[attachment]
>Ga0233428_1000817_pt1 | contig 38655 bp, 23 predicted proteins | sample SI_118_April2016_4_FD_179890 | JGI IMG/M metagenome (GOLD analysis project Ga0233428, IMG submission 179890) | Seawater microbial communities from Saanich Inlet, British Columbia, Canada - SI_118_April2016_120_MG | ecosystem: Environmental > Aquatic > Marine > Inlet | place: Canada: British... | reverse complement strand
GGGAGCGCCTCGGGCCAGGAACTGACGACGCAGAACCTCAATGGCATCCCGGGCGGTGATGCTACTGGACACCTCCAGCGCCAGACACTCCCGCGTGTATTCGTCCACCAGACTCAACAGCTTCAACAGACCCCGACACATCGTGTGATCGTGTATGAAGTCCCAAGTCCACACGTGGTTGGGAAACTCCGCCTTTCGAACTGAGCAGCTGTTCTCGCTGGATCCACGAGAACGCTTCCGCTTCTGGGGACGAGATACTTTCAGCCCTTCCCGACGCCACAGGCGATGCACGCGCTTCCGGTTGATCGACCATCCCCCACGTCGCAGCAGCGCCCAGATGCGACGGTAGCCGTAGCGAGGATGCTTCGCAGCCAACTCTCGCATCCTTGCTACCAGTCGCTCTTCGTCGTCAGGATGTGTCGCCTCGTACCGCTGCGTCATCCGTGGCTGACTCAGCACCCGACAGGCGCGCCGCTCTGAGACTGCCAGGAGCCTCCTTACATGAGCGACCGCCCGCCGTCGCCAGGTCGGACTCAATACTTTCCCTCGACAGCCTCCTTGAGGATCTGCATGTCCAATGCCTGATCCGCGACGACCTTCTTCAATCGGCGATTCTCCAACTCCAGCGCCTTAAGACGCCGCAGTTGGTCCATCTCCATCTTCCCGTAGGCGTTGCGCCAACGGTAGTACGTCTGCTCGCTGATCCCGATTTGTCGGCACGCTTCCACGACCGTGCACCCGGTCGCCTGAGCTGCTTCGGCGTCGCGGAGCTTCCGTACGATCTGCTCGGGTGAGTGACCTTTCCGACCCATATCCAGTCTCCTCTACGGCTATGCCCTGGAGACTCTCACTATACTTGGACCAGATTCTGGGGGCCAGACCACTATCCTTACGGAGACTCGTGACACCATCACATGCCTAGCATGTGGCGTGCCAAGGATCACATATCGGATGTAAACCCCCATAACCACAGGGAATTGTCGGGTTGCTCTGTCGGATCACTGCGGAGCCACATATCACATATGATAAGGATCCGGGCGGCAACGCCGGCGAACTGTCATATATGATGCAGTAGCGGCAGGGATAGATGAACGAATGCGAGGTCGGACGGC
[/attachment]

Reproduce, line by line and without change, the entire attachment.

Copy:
>Ga0233428_1000817_pt1 | contig 38655 bp, 23 predicted proteins | sample SI_118_April2016_4_FD_179890 | JGI IMG/M metagenome (GOLD analysis project Ga0233428, IMG submission 179890) | Seawater microbial communities from Saanich Inlet, British Columbia, Canada - SI_118_April2016_120_MG | ecosystem: Environmental > Aquatic > Marine > Inlet | place: Canada: British... | reverse complement strand
GGGAGCGCCTCGGGCCAGGAACTGACGACGCAGAACCTCAATGGCATCCCGGGCGGTGATGCTACTGGACACCTCCAGCGCCAGACACTCCCGCGTGTATTCGTCCACCAGACTCAACAGCTTCAACAGACCCCGACACATCGTGTGATCGTGTATGAAGTCCCAAGTCCACACGTGGTTGGGAAACTCCGCCTTTCGAACTGAGCAGCTGTTCTCGCTGGATCCACGAGAACGCTTCCGCTTCTGGGGACGAGATACTTTCAGCCCTTCCCGACGCCACAGGCGATGCACGCGCTTCCGGTTGATCGACCATCCCCCACGTCGCAGCAGCGCCCAGATGCGACGGTAGCCGTAGCGAGGATGCTTCGCAGCCAACTCTCGCATCCTTGCTACCAGTCGCTCTTCGTCGTCAGGATGTGTCGCCTCGTACCGCTGCGTCATCCGTGGCTGACTCAGCACCCGACAGGCGCGCCGCTCTGAGACTGCCAGGAGCCTCCTTACATGAGCGACCGCCCGCCGTCGCCAGGTCGGACTCAATACTTTCCCTCGACAGCCTCCTTGAGGATCTGCATGTCCAATGCCTGATCCGCGACGACCTTCTTCAATCGGCGATTCTCCAACTCCAGCGCCTTAAGACGCCGCAGTTGGTCCATCTCCATCTTCCCGTAGGCGTTGCGCCAACGGTAGTACGTCTGCTCGCTGATCCCGATTTGTCGGCACGCTTCCACGACCGTGCACCCGGTCGCCTGAGCTGCTTCGGCGTCGCGGAGCTTCCGTACGATCTGCTCGGGTGAGTGACCTTTCCGACCCATATCCAGTCTCCTCTACGGCTATGCCCTGGAGACTCTCACTATACTTGGACCAGATTCTGGGGGCCAGACCACTATCCTTACGGAGACTCGTGACACCATCACATGCCTAGCATGTGGCGTGCCAAGGATCACATATCGGATGTAAACCCCCATAACCACAGGGAATTGTCGGGTTGCTCTGTCGGATCACTGCGGAGCCACATATCACATATGATAAGGATCCGGGCGGCAACGCCGGCGAACTGTCATATATGATGCAGTAGCGGCAGGGATAGATGAACGAATGCGAGGTCGGACGGC